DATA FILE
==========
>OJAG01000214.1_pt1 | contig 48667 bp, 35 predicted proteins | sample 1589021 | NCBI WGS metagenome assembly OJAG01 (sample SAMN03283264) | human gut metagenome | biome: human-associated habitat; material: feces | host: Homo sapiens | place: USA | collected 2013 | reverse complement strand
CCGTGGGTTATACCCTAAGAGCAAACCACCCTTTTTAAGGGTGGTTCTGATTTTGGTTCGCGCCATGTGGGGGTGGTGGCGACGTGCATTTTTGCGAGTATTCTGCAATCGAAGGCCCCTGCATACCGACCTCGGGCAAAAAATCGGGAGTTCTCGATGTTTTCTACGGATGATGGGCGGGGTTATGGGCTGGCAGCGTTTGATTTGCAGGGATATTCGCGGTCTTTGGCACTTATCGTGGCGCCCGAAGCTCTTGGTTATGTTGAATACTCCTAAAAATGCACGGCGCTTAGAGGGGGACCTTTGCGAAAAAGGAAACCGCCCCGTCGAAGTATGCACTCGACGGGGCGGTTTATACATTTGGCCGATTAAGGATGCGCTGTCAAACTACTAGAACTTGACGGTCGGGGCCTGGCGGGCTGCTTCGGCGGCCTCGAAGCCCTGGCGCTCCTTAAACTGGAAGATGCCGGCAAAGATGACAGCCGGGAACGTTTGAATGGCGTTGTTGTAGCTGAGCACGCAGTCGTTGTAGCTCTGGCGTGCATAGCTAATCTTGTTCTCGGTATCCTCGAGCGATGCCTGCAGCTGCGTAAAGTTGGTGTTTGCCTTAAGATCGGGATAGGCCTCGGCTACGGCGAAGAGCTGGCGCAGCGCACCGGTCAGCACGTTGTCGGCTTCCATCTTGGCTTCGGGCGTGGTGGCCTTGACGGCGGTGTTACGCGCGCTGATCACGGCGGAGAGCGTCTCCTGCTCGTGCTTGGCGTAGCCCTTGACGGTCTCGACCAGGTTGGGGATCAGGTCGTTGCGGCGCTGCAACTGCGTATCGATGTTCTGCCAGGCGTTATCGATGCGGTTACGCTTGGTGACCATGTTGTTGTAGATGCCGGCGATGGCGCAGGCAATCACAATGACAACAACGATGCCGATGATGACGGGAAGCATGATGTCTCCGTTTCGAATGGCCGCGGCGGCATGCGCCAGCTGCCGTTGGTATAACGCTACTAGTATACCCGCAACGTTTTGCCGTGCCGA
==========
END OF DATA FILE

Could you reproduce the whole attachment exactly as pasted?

>OJAG01000214.1_pt1 | contig 48667 bp, 35 predicted proteins | sample 1589021 | NCBI WGS metagenome assembly OJAG01 (sample SAMN03283264) | human gut metagenome | biome: human-associated habitat; material: feces | host: Homo sapiens | place: USA | collected 2013 | reverse complement strand
CCGTGGGTTATACCCTAAGAGCAAACCACCCTTTTTAAGGGTGGTTCTGATTTTGGTTCGCGCCATGTGGGGGTGGTGGCGACGTGCATTTTTGCGAGTATTCTGCAATCGAAGGCCCCTGCATACCGACCTCGGGCAAAAAATCGGGAGTTCTCGATGTTTTCTACGGATGATGGGCGGGGTTATGGGCTGGCAGCGTTTGATTTGCAGGGATATTCGCGGTCTTTGGCACTTATCGTGGCGCCCGAAGCTCTTGGTTATGTTGAATACTCCTAAAAATGCACGGCGCTTAGAGGGGGACCTTTGCGAAAAAGGAAACCGCCCCGTCGAAGTATGCACTCGACGGGGCGGTTTATACATTTGGCCGATTAAGGATGCGCTGTCAAACTACTAGAACTTGACGGTCGGGGCCTGGCGGGCTGCTTCGGCGGCCTCGAAGCCCTGGCGCTCCTTAAACTGGAAGATGCCGGCAAAGATGACAGCCGGGAACGTTTGAATGGCGTTGTTGTAGCTGAGCACGCAGTCGTTGTAGCTCTGGCGTGCATAGCTAATCTTGTTCTCGGTATCCTCGAGCGATGCCTGCAGCTGCGTAAAGTTGGTGTTTGCCTTAAGATCGGGATAGGCCTCGGCTACGGCGAAGAGCTGGCGCAGCGCACCGGTCAGCACGTTGTCGGCTTCCATCTTGGCTTCGGGCGTGGTGGCCTTGACGGCGGTGTTACGCGCGCTGATCACGGCGGAGAGCGTCTCCTGCTCGTGCTTGGCGTAGCCCTTGACGGTCTCGACCAGGTTGGGGATCAGGTCGTTGCGGCGCTGCAACTGCGTATCGATGTTCTGCCAGGCGTTATCGATGCGGTTACGCTTGGTGACCATGTTGTTGTAGATGCCGGCGATGGCGCAGGCAATCACAATGACAACAACGATGCCGATGATGACGGGAAGCATGATGTCTCCGTTTCGAATGGCCGCGGCGGCATGCGCCAGCTGCCGTTGGTATAACGCTACTAGTATACCCGCAACGTTTTGCCGTGCCGA